Morning Tea with Bharat Express: A Story of Dedication and Mothers Efforts  

A “motivating” mother of two recently revealed how she paid off $21,000 in debt in just eight months.

Ruth Taylor continued to save an additional £10,000 for an “emergency fund” in addition to wiping out the debt, with a £4,500 trip to Florida, the family is currently preparing for its first vacation abroad in seven years.

She explained how she changed her lifestyle and put in more effort to turn things around.

Ruth also described how, as she worked to eliminate a debt of $21,000, she started to examine the family’s finances more carefully. When the now 43-year-old moved into her first family home, she bought furniture on credit card and used additional credit to pay for a new boiler.

However, by increasing her income by working seven days a week and spending her free time completing surveys and match betting, she was able to pay off her debt in eight months. She also reduced her family’s spending, according to Lancashire Live. Ruth cut back on non-essential purchases, such as secondhand clothing and having her husband cut her hair.

Ruth shared her money-saving journey online and now has over 44,000 followers on Instagram as moneysavvymumuk, where she shares financial advice. She also has a website with the same name, which offers helpful advice, free budgeting pintables, and other resources.

Earlier this year, she decided she wanted to save six months of expenses, or £10,000, for her family’s emergency fund. Ruth has achieved the goal quickly, saving up the total figure in just seven months.

She said: “We set ourselves a goal of saving six months’ worth of expenses for our emergency fund. We carried on making sacrifices and working extra hours to get this money together as quickly as possible, and we managed to save the whole amount within seven months. We now have £10,000 in our emergency fund, which is just less than six months’ worth of living expenses.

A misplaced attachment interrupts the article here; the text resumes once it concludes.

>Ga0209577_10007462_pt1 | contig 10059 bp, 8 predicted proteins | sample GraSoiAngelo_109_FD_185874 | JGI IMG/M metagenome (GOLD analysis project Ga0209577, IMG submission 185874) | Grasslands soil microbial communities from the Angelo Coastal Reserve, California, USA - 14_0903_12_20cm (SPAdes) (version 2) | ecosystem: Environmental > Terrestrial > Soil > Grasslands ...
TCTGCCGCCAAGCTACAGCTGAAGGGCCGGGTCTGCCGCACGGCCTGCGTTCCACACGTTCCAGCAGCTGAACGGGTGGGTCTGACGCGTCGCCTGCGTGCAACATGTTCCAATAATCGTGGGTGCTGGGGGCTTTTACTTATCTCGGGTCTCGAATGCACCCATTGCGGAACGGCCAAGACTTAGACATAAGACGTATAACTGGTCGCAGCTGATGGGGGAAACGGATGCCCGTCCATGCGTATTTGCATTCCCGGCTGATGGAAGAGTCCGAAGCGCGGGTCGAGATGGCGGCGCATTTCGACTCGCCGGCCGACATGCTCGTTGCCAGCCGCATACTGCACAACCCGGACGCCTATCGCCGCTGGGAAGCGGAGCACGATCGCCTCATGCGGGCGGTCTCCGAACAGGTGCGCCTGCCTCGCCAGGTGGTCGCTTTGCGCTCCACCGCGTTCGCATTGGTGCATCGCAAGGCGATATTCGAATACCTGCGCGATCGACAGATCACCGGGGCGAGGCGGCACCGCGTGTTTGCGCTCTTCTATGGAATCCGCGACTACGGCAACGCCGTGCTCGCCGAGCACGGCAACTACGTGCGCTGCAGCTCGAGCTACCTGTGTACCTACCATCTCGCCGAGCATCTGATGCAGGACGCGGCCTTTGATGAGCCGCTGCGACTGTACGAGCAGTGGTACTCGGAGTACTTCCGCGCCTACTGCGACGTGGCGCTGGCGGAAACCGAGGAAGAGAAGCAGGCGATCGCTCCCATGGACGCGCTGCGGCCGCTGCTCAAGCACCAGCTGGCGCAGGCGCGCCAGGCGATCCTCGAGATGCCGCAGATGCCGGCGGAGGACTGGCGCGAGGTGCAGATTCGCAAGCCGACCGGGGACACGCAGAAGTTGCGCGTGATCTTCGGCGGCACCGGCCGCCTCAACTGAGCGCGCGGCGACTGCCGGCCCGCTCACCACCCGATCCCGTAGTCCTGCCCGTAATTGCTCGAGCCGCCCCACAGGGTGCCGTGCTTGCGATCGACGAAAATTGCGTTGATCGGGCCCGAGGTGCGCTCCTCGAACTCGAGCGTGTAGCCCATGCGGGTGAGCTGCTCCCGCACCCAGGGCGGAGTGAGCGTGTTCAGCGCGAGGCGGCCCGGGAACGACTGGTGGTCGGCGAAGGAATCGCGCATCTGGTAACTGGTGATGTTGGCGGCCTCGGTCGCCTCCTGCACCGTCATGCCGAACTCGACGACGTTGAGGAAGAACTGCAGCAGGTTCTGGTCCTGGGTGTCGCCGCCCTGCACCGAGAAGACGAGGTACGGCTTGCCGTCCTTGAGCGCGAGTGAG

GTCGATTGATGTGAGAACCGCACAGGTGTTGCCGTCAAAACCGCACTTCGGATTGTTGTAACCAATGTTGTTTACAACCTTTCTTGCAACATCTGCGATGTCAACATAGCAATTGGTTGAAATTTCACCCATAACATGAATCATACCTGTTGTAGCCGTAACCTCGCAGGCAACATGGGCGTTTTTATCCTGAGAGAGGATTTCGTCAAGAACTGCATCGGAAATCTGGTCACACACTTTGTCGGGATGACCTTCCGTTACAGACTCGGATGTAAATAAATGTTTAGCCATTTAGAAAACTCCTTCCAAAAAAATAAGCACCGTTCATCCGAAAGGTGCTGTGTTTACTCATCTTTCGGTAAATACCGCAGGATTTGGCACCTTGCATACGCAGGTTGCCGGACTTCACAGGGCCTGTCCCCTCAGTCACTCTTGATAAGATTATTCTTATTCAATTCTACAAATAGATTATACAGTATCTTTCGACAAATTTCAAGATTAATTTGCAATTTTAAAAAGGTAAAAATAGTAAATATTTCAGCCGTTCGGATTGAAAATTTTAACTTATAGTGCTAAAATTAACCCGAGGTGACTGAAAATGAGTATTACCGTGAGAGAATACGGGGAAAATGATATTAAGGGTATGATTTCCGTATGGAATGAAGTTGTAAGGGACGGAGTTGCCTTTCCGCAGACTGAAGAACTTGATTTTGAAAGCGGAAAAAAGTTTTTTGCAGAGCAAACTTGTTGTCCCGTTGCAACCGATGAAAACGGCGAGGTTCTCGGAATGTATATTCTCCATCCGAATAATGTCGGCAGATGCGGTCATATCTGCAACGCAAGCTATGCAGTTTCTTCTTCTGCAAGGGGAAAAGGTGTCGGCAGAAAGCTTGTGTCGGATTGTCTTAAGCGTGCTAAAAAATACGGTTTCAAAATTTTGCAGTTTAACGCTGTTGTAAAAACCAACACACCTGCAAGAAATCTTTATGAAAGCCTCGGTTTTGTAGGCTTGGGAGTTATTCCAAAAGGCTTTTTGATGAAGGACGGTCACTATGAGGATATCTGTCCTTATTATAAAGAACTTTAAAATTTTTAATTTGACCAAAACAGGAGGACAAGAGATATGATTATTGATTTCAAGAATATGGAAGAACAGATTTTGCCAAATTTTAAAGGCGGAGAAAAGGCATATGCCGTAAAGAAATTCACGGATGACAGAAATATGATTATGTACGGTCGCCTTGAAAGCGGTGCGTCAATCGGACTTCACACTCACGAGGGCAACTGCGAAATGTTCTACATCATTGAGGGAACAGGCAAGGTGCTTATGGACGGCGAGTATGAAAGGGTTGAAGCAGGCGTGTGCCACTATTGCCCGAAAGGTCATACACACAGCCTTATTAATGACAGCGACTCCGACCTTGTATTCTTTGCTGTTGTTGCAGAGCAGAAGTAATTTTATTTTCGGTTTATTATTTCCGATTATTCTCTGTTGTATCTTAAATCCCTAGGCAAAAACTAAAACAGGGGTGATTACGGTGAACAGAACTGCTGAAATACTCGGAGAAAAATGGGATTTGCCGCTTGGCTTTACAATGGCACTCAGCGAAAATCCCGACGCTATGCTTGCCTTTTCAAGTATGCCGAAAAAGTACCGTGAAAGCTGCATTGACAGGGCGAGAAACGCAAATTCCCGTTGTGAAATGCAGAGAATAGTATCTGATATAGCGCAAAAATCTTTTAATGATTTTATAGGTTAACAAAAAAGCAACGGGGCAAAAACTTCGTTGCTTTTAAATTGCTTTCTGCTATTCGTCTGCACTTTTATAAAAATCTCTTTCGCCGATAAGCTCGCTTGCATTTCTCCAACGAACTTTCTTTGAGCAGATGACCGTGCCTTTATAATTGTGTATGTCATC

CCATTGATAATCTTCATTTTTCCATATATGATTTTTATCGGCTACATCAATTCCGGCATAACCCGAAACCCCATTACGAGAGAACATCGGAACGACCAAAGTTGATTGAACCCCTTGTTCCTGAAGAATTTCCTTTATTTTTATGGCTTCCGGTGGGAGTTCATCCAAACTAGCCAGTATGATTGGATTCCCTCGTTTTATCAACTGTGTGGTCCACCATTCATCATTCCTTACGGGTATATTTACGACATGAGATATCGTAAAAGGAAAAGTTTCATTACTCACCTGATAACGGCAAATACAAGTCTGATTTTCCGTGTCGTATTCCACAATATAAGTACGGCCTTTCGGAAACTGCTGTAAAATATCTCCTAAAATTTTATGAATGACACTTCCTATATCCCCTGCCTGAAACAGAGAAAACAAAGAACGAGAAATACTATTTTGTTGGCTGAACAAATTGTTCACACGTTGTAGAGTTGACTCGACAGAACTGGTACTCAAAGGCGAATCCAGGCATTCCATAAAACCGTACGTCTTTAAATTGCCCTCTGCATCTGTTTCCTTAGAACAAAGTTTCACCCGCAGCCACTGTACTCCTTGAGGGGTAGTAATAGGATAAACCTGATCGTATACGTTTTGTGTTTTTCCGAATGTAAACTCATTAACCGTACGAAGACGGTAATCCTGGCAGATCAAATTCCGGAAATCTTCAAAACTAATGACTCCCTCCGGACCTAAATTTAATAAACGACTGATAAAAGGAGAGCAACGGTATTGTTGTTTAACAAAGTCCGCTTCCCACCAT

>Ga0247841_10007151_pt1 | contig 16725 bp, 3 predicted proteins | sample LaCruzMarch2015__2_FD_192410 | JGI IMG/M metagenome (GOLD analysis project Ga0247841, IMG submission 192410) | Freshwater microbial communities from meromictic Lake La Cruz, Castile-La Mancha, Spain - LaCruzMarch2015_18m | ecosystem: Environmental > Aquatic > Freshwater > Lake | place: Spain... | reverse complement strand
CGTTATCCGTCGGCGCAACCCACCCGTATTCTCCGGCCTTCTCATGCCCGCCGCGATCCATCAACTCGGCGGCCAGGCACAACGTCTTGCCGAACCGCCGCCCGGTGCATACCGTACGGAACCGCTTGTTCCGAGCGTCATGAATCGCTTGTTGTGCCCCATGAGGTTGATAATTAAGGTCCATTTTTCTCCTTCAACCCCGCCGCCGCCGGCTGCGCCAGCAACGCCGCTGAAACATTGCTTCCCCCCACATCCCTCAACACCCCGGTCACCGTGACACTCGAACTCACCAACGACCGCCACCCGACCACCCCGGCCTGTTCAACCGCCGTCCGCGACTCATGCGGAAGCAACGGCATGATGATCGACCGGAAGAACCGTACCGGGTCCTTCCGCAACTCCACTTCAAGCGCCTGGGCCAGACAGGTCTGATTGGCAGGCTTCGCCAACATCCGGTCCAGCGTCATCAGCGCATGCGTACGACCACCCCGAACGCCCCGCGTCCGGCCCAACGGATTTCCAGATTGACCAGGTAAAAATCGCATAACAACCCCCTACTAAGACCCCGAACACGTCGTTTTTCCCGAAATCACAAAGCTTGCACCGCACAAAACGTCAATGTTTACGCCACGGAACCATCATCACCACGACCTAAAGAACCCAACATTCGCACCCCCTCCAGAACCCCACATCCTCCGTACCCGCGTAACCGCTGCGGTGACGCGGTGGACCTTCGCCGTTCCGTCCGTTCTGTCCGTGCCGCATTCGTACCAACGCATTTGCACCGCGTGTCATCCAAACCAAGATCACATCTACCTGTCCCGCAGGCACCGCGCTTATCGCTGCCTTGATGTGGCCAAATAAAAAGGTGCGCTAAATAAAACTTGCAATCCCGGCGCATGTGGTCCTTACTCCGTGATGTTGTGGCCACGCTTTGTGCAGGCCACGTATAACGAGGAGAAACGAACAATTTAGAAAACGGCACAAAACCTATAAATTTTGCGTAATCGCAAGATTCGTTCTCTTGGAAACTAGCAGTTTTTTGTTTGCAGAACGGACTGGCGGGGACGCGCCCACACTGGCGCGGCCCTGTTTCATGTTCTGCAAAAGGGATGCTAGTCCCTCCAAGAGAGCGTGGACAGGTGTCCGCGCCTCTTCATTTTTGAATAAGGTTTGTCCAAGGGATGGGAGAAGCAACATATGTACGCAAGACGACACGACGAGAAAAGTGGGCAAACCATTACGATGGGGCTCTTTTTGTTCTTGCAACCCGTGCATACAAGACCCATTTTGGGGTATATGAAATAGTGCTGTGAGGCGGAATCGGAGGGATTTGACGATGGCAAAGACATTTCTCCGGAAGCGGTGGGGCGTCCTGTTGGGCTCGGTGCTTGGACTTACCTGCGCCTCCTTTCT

“Since then, we’ve been contributing regularly to our ISAs (Individual Savings Accounts) – no set goal in mind, just as much as we can each month. Sometimes we can send a lot but other months, not so much. We currently have £30k in all totals in our ISA which took us three years to accumulate.”

Now the family is happy with their financial situation,

“I make a healthy side income from my blog and Instagram. It varies a bit – one month it can be £500 and others, it can be £3,000. We also limited how much we went out to avoid spending. For example, we would have a movie night at home instead of eating out or heading to the park.”

Ruth has also opted to keep her heating off and purchased electric blankets in the meantime, given the rise in energy costs. She had also tried to reduce the amount of money she spends on meat and walks to destinations where possible.

She added: “There are loads of other ways to watch your spending. With energy bills rising, I’ve decided to keep the heating off for now. I’ve invested in electric blankets for us all, as these are much cheaper to use than the cost of heating. I’m constantly running around after everyone and switching off lights they’ve left on!

“I’m vegan when it comes to groceries, but my kids aren’t.” So I’m attempting to incorporate more pulses into their meals in order to stretch the meat further. I buy as many own-brand foods as possible, and if I need to go shopping, I’ll walk instead of driving.”

Ruth has given advice to anyone who wants to save money or reduce their spending in the midst of the cost of living crisis. She believes that ‘living below your means’ is essential.

“Use cash-back apps when making purchases and renewing your insurance policies to help reduce your day-to-day spending.” Swap mobile contracts for SIM-only deals, reduce subscriptions where possible, and bargain for lower bills.

Meal plan and buy own-brand foods. If possible, shop at value supermarkets such as Aldi. Buy secondhand wherever you can.

“My wages get paid into my current account. I have two – Barclays and Santander. From here, the bills and any mortgage overpayments are taken from my Barclays account, and I have set up a standing order from my Santander for my sinking funds (which I keep in my Starling account) and for my ISA payments. It’s quite simple, but it works for me.”

“Ruth is a true inspiration for anyone looking to regain control of their finances. You’d be surprised how much you can save by living below your means and stretching your money as far as it will go.